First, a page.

After everyone told me how AMAZING America is I strangely wasn’t as impressed as I should have been. Don’t get me wrong; my working life was brilliant, but to be quite frank I was bored stiff and irritated from my free time.

  • Bars and clubs closed at 2 am even in the big cities like LA or San Fransisco (?!).
  • Americans use melted cheese in cans and spray it on their food. Obviously it’s not real cheese…
  • Vegetables are bigger than my head. Only god knows why.
  • Nobody couldn’t care less about clothing. I know hoodies are the working dress code in Silicon Valley, but still – really? I had the feeling flip-flops were the only thing some people owned.
  • San Josè is one of the biggest cities in the US – but there is literally nothing going on. Or at least you would expect more from a city with more than one million inhabitants.

Apparently, California, in particular, was made for people, who are obsessed with adventures. Hiking, Bunjee Jumping, Sky Diving…. the list is long and never-ending. I thought to myself: Alright, it is not my thing, but I do understand why America is great for people who are into sports.

Of course, the countryside is beautiful, and Yosemite or Big Sur are breath-taking. However, I felt a lack of culture at that moment. Simultaneously, I knew I did something wrong:

I compared it with Europe.

Yep, that was a big mistake. Even though we all define the US and Europe as the western society, which self-evidently means we have the same values and attitudes still we are completely different. And after 1,5 months I also saw the great parts everybody was talking about.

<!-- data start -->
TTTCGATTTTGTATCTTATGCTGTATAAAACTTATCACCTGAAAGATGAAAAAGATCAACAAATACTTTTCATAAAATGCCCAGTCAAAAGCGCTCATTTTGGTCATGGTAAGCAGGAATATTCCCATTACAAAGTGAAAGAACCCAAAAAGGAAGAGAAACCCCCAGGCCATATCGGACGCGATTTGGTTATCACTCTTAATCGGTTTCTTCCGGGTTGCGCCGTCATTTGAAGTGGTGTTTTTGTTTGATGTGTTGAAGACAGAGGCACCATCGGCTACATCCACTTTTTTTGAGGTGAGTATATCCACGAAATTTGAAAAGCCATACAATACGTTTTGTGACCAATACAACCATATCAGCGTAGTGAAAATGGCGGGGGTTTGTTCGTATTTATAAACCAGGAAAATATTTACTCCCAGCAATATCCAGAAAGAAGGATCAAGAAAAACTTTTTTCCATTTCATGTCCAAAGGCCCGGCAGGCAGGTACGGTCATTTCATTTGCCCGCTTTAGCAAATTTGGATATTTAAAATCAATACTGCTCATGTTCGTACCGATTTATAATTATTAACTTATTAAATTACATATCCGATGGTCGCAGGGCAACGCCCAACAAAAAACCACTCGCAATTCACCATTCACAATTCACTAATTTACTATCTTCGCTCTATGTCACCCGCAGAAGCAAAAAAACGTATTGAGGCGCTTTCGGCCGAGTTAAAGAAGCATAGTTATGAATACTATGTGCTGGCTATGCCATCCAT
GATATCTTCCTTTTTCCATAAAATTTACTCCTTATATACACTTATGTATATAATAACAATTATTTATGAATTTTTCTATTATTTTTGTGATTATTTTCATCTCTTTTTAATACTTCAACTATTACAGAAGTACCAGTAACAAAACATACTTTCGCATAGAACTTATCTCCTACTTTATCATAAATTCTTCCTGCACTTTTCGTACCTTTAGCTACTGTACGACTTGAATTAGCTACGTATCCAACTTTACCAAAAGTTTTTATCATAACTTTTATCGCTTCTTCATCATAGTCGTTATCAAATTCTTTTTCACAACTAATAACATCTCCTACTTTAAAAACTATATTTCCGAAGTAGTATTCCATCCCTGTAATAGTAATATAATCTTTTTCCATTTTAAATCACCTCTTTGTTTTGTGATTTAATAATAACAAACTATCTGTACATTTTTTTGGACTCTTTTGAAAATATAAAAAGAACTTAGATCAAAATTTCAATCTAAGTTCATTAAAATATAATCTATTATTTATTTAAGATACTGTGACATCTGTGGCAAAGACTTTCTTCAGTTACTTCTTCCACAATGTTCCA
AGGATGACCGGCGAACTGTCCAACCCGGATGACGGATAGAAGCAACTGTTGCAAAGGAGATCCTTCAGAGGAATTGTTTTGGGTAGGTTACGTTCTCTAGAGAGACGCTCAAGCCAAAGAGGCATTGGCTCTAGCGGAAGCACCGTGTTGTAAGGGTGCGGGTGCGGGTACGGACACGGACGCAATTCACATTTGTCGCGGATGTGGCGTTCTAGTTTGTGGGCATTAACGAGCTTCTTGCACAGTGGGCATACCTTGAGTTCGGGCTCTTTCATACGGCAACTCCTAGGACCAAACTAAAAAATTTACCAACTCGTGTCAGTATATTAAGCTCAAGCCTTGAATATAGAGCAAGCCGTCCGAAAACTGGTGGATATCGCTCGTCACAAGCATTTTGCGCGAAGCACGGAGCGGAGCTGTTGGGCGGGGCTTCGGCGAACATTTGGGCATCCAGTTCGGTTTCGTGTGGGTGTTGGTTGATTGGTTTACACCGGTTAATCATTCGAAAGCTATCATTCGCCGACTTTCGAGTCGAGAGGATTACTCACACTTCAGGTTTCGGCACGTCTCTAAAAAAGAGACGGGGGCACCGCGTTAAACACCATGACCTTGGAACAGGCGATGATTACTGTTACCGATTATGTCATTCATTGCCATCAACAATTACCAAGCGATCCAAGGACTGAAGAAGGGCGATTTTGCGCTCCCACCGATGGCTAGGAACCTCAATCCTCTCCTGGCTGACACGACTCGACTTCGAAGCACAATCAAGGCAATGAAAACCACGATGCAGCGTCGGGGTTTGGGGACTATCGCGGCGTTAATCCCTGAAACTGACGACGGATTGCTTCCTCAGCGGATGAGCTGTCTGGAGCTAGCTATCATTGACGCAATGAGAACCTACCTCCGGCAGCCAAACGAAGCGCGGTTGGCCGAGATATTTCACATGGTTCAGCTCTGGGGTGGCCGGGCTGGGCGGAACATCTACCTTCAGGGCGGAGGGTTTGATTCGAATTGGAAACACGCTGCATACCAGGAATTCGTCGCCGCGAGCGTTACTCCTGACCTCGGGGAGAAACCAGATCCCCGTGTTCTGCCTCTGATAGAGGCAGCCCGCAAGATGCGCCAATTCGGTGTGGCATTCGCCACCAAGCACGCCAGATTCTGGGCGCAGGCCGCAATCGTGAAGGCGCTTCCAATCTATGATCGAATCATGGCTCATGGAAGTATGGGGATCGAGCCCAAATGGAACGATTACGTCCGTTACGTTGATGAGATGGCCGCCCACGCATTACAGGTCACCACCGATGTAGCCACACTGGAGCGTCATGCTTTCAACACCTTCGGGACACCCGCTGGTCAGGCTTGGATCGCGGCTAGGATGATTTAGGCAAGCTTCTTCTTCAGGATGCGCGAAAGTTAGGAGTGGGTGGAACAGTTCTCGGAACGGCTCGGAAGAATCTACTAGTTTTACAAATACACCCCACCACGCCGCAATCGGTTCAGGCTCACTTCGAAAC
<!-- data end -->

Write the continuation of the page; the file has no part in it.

After I set my mind free from these prejudices, I did understand the core principle of it.

It is all about freedom.

After three months of living in California, I never had the feeling of judgement. Nobody tried to put you in a category or stigmatised you because of some assumptions. This state literally screams: Go for it! Express yourself! Live your talents out and realise your ideas!

Perhaps this is the secret formula of Silicon Valley and Los Angeles. Do whatever (the fuck) you want. But do it with all your heart and passion.

After I realised this, I started to enjoy my time and did things, I never thought of doing. AND PEOPLE LOVED IT. Unbelievable.

San Josè was life-changing for me. I grew as a person and in a business sense. Being able to take a step back and be more reflective of actions and rather not doing being an overenthusiastic young professional, wanting to do everything as fast as possible is a major step for my development.

I can’t believe I say this, but I miss the US, and I miss California.

San Josè, it was my pleasure.


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